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Dec 5, 2023

Federation Beneficiary Maslan Treats Survivors of Gender-Based War Crimes

TRIGGER WARNING: The content of this article may be emotionally challenging and contains references to sexual assault.

As global feminist organizations dismiss — and even question — the gender-based war crimes committed by Hamas terrorists, Israeli NGO Maslan has been tirelessly treating survivors who suffered unimaginable trauma on October 7. Serving as the only crisis hotline in the Negev, Maslan is a longtime Federation partner and has been receiving annual grants from the Women’s Amutot Initiative since 2009, predominantly through allocations from the Greater Miami Jewish Federation/UJA Campaign. Federation also provided an Israel Emergency Fund grant to support Maslan's critical work during the past two months. In addition to administering practical aid and emotional support, the nonprofit also raises public awareness to create social change and reduce the levels of sexual and domestic violence. As the startling extent of the October 7 atrocities unfold, Federation’s robust and enduring partnerships are ensuring a swift and well-informed response. Ilene Kossman, Chair of Federation’s Women’s Amutot Committee, said, “I am very grateful we have the knowledge and the contacts in Israel to make the most informed and responsible decisions, especially at this critical time.”

Kossman, who is also a Board member of Jewish Federations of North America National Women’s Philanthropy, attended this week’s special session Hear Our Voices at the United Nations (UN) on December 4. Initiated by the Israeli Ambassador to the UN, Gilad Erdan, in response to the untenable silence by the UN to condemn the inhumanity of October 7, the session detailed sexual and gender-based violence in the Hamas terror attack. “I felt it was important to bear witness,” Kossman said. “Opportunities such as this UN special session are vital for the healing process to take place and to give voice to the voiceless.” In addition to gruesome accounts of the carnage, the program also revealed glimmers of light, such as the abundant compassion shown by female personnel tending to the burial of those brutality raped, mutilated and murdered. “They were defiled in life, shown no humanity in death, but received tender care in their burial,” said Kossman, who continued, “It’s always been women taking care of women.”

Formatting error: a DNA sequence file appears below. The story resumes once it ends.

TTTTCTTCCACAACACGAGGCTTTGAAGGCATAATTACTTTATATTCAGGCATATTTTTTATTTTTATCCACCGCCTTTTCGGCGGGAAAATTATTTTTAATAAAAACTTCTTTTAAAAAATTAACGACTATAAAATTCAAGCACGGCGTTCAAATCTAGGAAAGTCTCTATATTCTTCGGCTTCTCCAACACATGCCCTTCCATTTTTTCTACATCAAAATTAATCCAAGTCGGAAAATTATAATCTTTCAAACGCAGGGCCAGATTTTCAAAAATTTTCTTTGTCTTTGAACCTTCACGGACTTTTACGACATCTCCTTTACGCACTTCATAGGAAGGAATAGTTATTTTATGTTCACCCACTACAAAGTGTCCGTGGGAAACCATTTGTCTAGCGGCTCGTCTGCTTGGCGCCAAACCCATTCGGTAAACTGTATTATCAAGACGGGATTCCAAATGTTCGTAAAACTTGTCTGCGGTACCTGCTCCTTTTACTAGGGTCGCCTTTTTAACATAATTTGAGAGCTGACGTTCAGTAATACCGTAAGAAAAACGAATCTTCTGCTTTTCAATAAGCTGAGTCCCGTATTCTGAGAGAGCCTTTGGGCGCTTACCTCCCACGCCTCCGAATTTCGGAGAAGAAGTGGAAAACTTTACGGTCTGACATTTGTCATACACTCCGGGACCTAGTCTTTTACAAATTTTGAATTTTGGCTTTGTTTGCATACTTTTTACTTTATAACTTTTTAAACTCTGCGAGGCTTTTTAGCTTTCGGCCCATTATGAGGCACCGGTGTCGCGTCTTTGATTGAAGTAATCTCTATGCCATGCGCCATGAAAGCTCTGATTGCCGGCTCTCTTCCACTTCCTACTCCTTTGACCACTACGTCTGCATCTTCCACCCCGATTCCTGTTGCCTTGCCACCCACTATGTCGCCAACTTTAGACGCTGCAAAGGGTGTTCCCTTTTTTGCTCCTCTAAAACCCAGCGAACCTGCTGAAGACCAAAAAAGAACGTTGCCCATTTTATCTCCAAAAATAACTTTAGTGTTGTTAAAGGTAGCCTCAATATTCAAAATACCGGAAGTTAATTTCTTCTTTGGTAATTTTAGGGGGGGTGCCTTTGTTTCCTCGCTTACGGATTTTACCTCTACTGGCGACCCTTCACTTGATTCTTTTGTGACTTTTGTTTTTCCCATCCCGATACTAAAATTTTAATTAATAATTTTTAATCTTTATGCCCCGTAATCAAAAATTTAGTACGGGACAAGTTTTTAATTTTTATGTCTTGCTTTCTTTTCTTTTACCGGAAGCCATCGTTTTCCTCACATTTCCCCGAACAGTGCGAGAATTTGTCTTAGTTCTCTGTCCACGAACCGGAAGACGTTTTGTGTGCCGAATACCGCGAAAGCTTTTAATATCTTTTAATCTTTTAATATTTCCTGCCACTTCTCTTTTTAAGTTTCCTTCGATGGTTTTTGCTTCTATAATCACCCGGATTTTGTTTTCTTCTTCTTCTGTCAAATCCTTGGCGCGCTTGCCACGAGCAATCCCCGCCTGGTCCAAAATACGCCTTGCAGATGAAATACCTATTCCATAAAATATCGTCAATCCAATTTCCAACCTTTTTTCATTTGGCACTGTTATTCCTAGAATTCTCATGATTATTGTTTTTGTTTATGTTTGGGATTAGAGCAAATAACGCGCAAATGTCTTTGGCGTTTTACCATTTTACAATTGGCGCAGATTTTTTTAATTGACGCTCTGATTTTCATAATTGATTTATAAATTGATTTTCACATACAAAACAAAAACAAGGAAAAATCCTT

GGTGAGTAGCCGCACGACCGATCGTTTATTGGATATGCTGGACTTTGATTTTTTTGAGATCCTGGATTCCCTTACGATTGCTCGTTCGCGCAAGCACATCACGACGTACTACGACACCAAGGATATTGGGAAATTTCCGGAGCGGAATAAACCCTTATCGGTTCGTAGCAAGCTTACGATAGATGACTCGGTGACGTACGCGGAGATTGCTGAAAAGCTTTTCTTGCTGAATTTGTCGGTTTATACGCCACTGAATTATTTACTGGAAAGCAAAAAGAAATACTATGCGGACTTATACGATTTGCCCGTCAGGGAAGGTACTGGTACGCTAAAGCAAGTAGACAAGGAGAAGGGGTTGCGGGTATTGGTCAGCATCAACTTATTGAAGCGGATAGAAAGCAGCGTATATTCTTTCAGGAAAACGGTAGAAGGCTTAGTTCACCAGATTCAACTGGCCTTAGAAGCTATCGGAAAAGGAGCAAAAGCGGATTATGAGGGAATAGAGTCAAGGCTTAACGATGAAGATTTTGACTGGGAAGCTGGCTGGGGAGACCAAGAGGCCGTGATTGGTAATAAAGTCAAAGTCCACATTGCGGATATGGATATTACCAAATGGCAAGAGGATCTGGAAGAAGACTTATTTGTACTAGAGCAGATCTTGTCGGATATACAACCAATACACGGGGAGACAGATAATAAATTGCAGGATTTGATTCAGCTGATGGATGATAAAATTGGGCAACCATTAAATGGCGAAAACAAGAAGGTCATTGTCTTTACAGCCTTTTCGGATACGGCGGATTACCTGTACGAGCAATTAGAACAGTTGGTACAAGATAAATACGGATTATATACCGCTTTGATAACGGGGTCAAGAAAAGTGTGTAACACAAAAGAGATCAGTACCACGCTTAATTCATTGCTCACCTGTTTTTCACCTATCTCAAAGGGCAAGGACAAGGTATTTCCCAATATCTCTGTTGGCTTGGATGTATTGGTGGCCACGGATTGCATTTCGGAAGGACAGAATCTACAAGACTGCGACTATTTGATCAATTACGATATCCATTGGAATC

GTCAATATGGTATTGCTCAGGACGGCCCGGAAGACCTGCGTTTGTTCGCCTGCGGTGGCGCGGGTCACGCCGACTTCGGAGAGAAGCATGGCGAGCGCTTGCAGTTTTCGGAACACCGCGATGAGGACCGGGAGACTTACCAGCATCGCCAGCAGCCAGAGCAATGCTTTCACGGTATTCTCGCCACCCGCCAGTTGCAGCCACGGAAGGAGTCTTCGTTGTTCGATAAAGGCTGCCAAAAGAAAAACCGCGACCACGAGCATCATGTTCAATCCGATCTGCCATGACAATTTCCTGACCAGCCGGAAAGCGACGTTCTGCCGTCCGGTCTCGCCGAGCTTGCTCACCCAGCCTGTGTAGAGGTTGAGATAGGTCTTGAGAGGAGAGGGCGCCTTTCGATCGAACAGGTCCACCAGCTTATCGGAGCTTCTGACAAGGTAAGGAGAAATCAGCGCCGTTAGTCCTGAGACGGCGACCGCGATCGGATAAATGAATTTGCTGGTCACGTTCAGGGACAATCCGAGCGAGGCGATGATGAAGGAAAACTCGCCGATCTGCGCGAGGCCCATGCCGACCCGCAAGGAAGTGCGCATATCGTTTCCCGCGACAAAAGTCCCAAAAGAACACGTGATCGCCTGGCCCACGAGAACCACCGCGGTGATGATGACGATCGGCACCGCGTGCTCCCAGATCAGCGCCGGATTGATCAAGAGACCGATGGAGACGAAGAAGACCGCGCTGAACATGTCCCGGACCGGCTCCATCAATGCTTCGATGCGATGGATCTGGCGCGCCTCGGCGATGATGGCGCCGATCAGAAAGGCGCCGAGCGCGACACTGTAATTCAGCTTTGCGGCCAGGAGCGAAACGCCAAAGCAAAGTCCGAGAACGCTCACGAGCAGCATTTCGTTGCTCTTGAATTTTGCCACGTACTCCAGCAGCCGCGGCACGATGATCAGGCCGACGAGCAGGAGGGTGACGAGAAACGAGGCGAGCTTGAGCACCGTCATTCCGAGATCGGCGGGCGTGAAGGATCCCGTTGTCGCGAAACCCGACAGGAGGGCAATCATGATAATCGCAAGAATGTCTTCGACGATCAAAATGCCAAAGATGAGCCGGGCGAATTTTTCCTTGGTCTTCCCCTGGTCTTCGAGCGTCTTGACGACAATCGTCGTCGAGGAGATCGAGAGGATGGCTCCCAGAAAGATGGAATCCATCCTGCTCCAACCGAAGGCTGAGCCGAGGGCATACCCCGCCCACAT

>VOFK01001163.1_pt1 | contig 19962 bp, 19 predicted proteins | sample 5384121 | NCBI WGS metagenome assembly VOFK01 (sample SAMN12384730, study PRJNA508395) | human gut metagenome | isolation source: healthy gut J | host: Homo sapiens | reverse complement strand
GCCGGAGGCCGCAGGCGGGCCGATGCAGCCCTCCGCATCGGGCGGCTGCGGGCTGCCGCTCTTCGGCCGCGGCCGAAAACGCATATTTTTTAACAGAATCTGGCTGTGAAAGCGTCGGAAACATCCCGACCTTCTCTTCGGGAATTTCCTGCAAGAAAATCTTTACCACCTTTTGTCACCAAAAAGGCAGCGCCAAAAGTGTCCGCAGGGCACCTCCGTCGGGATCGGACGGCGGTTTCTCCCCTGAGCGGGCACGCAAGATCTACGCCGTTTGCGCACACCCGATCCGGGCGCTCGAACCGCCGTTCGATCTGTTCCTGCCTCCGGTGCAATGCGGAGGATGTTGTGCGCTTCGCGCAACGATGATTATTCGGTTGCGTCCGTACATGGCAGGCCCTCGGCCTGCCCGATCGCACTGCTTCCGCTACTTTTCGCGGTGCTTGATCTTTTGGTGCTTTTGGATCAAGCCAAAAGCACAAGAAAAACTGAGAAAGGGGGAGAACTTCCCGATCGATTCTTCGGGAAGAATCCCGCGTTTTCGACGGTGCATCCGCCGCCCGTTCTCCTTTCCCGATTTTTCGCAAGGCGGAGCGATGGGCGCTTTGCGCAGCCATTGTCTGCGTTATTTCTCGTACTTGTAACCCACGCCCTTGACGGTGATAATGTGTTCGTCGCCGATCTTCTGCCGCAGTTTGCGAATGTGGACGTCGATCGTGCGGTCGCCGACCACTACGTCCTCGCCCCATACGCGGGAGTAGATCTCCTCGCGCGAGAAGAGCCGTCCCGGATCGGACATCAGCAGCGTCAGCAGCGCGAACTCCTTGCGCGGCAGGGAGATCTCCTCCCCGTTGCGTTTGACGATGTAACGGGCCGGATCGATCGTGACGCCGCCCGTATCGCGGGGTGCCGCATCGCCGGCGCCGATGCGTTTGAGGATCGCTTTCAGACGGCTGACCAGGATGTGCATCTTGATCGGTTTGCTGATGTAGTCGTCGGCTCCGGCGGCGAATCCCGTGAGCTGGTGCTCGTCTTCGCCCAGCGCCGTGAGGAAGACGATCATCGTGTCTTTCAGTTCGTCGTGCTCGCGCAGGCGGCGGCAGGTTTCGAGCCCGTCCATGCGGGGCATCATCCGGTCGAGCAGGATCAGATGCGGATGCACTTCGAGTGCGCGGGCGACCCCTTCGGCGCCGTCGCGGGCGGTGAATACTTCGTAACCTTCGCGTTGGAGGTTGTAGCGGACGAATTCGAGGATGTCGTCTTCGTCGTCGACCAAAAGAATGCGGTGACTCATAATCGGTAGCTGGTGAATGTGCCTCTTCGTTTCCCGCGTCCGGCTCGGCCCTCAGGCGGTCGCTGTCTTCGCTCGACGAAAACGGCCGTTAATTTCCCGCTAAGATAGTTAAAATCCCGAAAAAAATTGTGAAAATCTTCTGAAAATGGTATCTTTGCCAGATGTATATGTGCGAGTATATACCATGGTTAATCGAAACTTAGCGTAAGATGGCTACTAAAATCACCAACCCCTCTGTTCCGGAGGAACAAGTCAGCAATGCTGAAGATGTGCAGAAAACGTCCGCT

Since the onset of the war, Maslan has been providing discreet and specialized care for individuals and families impacted by the resulting trauma, the severity of which has proven unprecedented in the Israeli mental health community. A group of young women hospitalized for physical injuries, sexual assault and subsequent trauma after escaping the Tribe of Nova music festival massacre opted for Maslan’s treatment over social services. They preferred its privacy and advanced care including eye movement desensitization and reprocessing (EMDR), a nontraditional type of psychotherapy.

In yet another case, a young woman from a Gaza-border community who was sexually assaulted during the terror attack and witnessed the horrific loss of family members — some murdered and others taken hostage — is being treated by Maslan therapists. At her request, they meet her at the hotel where she is living temporarily, and with complete discretion, they are able to provide the emotional and psychological assistance she so desperately needs. Many of those seeking help are dealing with secondary trauma, having witnessed sexual assault, the murder of loved ones or distressing online content depicting Hamas savagery. In all instances, Maslan remains dedicated to navigating the intricate and often uncharted layers of trauma and the vast diversity of client needs.

While grappling with the profound effects of war on the mental well-being of those impacted, Maslan professionals often encounter remarkable resilience — underscoring the collective strength within the grieving Israeli community as a whole — and take heart in the support that makes their work possible. “Our partnership with [the Greater Miami Jewish] Federation and its funding not only allow us to help children, women, men and entire communities during these difficult times,” relayed Maslan CEO Yarona Ben Shalom Richardson, “it gives us motivation, hope and the feeling of belonging to one big, loving and strong Jewish community.”

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